After countless spy shots and endless speculation, the 2020 Porsche 911 made its appearance Tuesday evening ahead of the 2018 LA Auto Show.

Not much about the iconic sports coupe was a secret to fans of the brand, patiently awaiting the 992 model, which is officially the eighth generation of the two-door "everyday supercar."

Porsche unveiled the 2020 Porsche 911 Carrera S and 4S at the Porsche Experience Center in Los Angeles after months of speculation about the car's future. What was unveiled was largely expected: the car retains the same basic shape that it's had for decades, this time with a wider track and turbocharged flat-6 engine that makes 443 horsepower, up 23 hp from the previous generation.

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When it arrives at dealerships next year, the Carrera S and 4S will be offered with only an 8-speed dual-clutch automatic transmission, although Porsche said it would detail a manual transmission later. The new 992 will speed up to 60 mph from a standstill in just 3.4 seconds with all-wheel drive, almost half a second faster than the previous Carrera 4S. The rear-drive Carrera S can do the same run in 3.5 seconds, a 0.4-second improvement over the last version. Opting for Sport Chrono on both models shaves 0.2 seconds from the run in both cars. The cars have a top speed of at least 190 mph, and offer a new "Wet Mode" that can condition the car for slippery conditions.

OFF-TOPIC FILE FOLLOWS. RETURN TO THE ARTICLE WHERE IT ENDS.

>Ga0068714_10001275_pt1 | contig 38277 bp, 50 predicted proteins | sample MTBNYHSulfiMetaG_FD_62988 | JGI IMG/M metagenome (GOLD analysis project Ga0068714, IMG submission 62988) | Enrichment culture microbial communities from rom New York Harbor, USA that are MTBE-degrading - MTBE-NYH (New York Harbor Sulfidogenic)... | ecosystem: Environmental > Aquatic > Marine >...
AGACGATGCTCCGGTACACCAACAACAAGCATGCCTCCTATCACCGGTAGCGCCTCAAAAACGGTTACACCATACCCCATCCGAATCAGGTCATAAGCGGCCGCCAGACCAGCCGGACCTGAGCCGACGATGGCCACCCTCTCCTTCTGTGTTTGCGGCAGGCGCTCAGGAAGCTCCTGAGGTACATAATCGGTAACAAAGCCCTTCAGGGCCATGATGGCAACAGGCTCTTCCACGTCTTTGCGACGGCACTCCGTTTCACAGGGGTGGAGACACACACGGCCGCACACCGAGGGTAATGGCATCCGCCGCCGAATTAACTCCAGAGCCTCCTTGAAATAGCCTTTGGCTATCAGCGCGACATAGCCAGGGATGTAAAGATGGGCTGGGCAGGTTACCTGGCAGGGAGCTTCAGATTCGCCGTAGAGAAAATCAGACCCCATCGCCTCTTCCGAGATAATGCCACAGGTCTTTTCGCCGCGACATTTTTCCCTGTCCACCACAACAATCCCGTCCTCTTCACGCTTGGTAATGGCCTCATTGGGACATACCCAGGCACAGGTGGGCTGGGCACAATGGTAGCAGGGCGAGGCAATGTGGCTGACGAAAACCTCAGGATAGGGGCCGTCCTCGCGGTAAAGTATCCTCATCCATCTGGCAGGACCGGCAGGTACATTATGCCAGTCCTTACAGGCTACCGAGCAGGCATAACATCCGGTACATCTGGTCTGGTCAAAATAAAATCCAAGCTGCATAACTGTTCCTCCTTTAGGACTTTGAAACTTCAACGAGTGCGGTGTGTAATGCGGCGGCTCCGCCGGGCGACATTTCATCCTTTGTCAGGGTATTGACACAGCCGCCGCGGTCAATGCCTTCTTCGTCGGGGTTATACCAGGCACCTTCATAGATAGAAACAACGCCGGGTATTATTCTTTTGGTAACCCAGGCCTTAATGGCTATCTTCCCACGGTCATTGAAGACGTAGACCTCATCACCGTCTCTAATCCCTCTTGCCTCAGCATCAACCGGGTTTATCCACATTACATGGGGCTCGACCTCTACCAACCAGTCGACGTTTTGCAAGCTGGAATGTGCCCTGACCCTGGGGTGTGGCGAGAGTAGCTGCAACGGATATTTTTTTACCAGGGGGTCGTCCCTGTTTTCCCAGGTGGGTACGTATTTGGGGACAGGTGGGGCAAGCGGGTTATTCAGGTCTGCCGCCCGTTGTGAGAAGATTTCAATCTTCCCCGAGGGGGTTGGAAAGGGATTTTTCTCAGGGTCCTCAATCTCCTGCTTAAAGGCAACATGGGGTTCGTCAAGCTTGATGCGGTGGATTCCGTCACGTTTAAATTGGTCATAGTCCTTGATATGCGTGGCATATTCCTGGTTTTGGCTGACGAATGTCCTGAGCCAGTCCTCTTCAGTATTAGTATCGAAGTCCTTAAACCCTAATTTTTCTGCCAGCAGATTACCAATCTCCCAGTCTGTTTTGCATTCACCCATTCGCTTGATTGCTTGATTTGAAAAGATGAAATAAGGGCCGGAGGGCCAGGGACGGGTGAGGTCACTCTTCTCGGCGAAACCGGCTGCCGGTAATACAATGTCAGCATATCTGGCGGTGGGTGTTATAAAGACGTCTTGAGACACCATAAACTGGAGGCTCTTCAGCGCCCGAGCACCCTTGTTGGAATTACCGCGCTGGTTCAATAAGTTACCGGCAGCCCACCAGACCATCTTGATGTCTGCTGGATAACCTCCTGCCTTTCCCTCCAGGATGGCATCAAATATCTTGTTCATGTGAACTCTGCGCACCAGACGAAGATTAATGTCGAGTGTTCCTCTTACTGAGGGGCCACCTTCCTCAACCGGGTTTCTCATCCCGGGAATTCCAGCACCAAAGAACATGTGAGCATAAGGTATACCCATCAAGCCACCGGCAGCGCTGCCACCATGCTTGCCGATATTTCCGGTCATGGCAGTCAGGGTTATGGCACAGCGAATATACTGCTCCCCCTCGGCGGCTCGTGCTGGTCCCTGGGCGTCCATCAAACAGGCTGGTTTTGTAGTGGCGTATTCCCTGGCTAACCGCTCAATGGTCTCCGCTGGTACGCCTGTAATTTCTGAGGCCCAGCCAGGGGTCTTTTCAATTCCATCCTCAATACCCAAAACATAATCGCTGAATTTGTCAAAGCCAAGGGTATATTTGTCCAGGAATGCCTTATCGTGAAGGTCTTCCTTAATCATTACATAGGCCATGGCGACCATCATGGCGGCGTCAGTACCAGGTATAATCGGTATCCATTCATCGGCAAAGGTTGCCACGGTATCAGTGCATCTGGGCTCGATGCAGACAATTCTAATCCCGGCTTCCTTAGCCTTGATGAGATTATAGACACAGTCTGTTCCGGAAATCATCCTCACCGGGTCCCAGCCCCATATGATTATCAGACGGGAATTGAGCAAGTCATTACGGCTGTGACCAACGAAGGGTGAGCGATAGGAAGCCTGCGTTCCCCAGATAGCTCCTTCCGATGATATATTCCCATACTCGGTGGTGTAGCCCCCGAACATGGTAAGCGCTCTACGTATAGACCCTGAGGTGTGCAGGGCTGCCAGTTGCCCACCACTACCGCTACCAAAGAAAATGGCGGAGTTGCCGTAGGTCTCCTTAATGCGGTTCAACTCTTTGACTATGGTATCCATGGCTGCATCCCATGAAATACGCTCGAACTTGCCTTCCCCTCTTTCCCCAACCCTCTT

The base Carrera S will cost $114,250 when it goes on sale, with all-wheel drive adding $7,600 to the bottom line.

2020 Porsche 911

2020 Porsche 911

Inside, the new 911 boasts a 10.9-inch touchscreen, up from 7.0 inches in the previous generation, and digital gauges for driver information that flank a traditional tachometer. Porsche will offer the Carrera S and 4S with 18-way power adjustable sport seats and adaptive dampers for better road- and people-holding on tight corners.

Outside, the new 911 takes most of its cues from its predecessors—no wild changes there. The new 911 sports electrically powered door handles (on-trend among luxury cars these days) and a wider track by 1.77 inches to accommodate its wide 20- or 21-inch wheels. The sheet metal is all aluminum this time for greater strength and lighter weight, although Porsche didn't detail how much the new car will weigh.

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Around back, the Porsche 911 Carrera S boasts a new single rear light arrangement, and a new 911 badge that recalls earlier generations of the car. The interior sports heritage nods, too. The flat dash and recessed instruments were borrowed from 1970s 911 versions.

The new 911 doesn't skimp much on tech, however. In addition to the wider touchscreen and digital instruments, the sports car also features automatic emergency braking as standard, and available adaptive cruise control and a night-vision camera for safety. The infotainment system also uses cloud-based parking information via Porsche's connectivity suite.

We expect to learn more about the new 911 and other cars at the 2018 LA auto show. For more information, head over to our dedicated hub.